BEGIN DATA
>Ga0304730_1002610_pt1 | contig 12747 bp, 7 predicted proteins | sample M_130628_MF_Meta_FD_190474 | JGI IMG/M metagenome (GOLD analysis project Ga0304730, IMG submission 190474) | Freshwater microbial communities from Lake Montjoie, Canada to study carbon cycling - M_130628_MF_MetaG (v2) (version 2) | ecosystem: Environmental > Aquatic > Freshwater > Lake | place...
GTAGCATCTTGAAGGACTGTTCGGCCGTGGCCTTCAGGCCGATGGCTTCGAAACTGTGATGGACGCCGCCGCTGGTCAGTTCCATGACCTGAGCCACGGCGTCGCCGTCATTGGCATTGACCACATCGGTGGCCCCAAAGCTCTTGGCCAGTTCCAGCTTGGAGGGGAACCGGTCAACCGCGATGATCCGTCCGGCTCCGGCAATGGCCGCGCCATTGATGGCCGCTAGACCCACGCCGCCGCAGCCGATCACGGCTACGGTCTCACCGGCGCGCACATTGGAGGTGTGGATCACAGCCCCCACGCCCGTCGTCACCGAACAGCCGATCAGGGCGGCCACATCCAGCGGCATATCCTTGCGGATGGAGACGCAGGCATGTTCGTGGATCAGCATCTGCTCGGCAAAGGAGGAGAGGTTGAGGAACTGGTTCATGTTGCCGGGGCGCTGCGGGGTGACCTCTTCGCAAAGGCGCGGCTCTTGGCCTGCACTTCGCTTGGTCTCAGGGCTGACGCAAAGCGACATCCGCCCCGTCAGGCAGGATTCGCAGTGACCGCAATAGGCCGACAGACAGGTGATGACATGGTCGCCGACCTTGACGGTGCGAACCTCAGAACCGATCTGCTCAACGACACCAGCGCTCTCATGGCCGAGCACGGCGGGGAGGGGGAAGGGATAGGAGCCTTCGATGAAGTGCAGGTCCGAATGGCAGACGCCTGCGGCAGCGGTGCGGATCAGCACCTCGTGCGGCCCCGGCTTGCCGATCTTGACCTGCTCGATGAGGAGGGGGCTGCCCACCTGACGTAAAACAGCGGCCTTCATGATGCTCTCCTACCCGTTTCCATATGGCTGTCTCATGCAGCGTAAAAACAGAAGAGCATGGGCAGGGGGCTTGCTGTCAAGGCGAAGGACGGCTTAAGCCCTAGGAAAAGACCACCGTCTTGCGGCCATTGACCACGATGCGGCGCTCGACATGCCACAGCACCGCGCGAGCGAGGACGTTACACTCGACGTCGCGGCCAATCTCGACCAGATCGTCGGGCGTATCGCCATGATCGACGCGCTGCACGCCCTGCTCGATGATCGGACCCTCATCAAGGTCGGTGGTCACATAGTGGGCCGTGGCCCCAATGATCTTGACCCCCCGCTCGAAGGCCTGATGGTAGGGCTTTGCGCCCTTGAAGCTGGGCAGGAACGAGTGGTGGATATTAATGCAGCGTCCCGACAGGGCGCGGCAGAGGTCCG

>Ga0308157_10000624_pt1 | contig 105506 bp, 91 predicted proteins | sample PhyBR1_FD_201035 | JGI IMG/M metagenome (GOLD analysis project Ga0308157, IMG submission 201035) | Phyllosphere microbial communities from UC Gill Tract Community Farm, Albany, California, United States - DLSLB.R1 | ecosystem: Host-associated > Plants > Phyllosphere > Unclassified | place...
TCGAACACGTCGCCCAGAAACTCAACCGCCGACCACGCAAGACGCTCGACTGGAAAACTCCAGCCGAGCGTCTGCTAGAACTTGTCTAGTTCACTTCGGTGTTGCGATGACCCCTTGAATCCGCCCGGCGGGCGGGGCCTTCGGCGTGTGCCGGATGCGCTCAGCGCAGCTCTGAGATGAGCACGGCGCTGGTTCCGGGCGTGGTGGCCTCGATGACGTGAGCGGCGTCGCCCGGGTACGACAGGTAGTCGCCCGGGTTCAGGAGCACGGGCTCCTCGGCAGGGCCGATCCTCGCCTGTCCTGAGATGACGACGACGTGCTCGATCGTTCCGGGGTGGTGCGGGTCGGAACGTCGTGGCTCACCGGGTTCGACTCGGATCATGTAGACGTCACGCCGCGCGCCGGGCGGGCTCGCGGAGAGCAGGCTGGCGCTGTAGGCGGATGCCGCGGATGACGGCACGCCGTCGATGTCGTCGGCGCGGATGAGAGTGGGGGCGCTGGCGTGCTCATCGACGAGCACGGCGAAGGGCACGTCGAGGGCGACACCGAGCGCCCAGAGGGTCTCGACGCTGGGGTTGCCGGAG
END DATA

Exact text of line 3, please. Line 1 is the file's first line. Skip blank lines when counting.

>Ga0308157_10000624_pt1 | contig 105506 bp, 91 predicted proteins | sample PhyBR1_FD_201035 | JGI IMG/M metagenome (GOLD analysis project Ga0308157, IMG submission 201035) | Phyllosphere microbial communities from UC Gill Tract Community Farm, Albany, California, United States - DLSLB.R1 | ecosystem: Host-associated > Plants > Phyllosphere > Unclassified | place...